Experimental play invokes Chinese legend

‘The White Snake’ a resounding success in both storytelling and visual design

Between the beautiful costumes, minimalist set and skilled storytelling, Crake Drama Fellow Andrea Boyd and several Mount Allison students teamed up to create a fantastic production of The White Snake at the Motyer Fancy Theatre.

The play, written by Mary Zimmerman and adapted from a Chinese legend, tells the story of a snake spirit named White Snake (played by Kendrick Haunt.) Disguised as a beautiful young woman and adopting the pseudonym of Bai Suzhen, she and her friend Green Snake (Kelsey Otto) decide to visit the mortal world. There, White Snake meets a young man named Xu Xian (Erik Garf), and the two immediately fall in love.

The most interesting and unique element of the performance was the use of a large white sheet to create several visual effects. The show opened with nothing on stage except for this sheet hanging from the catwalk above in a cone formation.

The sheet, handled by several ensemble members at a time, represented something completely different in each scene. Sometimes it was a mass of clouds over which the snake spirits walked, while at other times it represented the harsh storm at the story’s climax.

In each scenario, the actors operated the sheet in a very precise yet graceful way. The simplicity and elegance of its use only added to the play’s visual appeal and reinforced the time period of the story.

Other set pieces were also minimalist in nature and would be moved on and offstage in between scenes. These included a small bed, a pharmaceutical counter, and simple chairs and tea sets. The minimalist set was pleasing to the eye but allowed the audience to focus on the characters and dialogue without distraction.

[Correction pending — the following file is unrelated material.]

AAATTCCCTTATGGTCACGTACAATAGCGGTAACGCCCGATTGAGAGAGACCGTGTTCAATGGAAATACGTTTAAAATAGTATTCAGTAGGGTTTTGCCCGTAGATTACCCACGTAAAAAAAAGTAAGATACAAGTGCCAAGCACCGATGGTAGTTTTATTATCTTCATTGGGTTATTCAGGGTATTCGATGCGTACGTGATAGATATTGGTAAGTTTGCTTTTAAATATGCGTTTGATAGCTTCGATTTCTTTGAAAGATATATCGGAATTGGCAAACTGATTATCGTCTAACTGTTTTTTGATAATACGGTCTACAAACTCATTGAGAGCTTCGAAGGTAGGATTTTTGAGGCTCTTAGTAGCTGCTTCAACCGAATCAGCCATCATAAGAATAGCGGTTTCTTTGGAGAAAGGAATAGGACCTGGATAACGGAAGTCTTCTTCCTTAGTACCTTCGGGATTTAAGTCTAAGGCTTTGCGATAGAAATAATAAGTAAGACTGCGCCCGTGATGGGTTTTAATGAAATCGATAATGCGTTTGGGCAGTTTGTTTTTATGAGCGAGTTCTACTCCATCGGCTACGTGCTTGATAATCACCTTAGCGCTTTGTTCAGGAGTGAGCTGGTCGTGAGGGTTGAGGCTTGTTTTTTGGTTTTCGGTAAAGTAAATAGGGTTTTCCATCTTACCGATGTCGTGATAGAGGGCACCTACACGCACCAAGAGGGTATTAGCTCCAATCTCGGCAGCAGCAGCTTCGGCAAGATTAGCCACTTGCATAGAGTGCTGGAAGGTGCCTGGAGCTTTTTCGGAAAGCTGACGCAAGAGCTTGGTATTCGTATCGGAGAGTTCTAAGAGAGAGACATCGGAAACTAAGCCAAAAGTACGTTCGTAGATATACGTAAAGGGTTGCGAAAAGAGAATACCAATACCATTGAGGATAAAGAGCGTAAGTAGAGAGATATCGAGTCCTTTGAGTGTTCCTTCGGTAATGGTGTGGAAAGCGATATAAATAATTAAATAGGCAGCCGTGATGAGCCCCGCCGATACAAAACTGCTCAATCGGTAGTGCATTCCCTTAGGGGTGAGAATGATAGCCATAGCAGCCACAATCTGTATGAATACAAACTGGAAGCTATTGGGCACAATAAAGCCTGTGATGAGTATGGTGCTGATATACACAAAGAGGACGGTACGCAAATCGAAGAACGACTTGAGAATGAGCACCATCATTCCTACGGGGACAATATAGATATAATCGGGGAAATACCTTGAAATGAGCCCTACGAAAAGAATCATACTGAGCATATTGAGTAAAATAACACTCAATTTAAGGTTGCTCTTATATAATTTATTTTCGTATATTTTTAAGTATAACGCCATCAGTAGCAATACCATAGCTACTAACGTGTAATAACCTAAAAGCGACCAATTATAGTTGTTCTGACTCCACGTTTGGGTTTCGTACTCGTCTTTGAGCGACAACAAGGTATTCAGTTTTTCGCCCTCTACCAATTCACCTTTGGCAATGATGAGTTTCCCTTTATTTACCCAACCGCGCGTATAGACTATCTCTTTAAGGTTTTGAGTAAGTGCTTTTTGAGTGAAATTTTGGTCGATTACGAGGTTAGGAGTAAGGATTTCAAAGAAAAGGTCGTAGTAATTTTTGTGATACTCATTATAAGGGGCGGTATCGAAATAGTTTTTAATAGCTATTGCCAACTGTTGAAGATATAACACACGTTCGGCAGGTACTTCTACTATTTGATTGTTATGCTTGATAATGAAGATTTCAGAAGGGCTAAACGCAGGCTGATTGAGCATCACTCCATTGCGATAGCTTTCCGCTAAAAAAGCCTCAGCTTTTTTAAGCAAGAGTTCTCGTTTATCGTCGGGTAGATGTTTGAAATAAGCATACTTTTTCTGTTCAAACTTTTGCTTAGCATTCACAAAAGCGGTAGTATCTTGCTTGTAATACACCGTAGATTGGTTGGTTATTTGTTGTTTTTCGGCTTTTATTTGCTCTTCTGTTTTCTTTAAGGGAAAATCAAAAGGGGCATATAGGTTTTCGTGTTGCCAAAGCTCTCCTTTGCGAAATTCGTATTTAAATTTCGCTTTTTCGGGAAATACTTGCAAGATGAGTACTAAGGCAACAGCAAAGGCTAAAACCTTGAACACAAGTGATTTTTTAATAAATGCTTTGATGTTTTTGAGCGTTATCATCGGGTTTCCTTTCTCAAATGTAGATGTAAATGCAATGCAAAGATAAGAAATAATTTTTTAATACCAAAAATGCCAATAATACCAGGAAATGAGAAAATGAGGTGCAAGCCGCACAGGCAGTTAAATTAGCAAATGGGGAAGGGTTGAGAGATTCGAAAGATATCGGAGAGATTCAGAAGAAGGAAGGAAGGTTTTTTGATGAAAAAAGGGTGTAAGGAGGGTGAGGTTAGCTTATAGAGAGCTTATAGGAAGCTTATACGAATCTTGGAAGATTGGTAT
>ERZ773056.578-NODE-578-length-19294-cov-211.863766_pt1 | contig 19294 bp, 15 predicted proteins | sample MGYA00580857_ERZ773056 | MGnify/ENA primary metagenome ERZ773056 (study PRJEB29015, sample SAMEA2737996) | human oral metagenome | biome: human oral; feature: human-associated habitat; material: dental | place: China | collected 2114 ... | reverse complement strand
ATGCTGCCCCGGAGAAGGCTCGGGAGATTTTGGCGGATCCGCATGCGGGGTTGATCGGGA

This type of set allowed the audience to seat themselves against all four walls of the theatre, meaning that different people saw the show from many angles and perspectives. The final scene took full advantage of this arrangement; the large sheet acted as a barrier, dividing the stage into two halves with actors performing on each side. Regardless of where one was seated, audience members could observe Haunt, Garf and other actors either directly or as silhouettes from the opposite side of the sheet.

The diverse costumes also reinforced the play’s unique aesthetic. Intricate details in each costume demonstrated the level of thought and attention on the part of their designer, Decima Mitchell. The ensemble actors had base costumes which resembled simple Chinese villager outfits, to which hats, masks, or fake beards were added. Liam Cole, playing the villain Fa Hai, also sported a traditional Buddhist monk’s robe and a shaved head to match.

In addition, the snake spirits wore elegant silk robes with colour schemes to match their names: Haunt’s robes were white and red while Otto’s were green and gold. They also each wore a snake puppet around their neck and along their arms when they were in their non-human form.

The production also featured great sound and music elements, which   effectively supplemented the visuals and the story itself. Percussion work by Presley Hynes and Dael Taekema, and choral singing from the ensemble, created authentic music which elevated the scenes and added another dimension to the storytelling aspect of the play.

Overall, The White Snake was a unique and highly enjoyable show. The costumes, the set and the actors themselves came together to tell an epic love story which resulted in a performance that was both emotionally and aesthetically pleasing.

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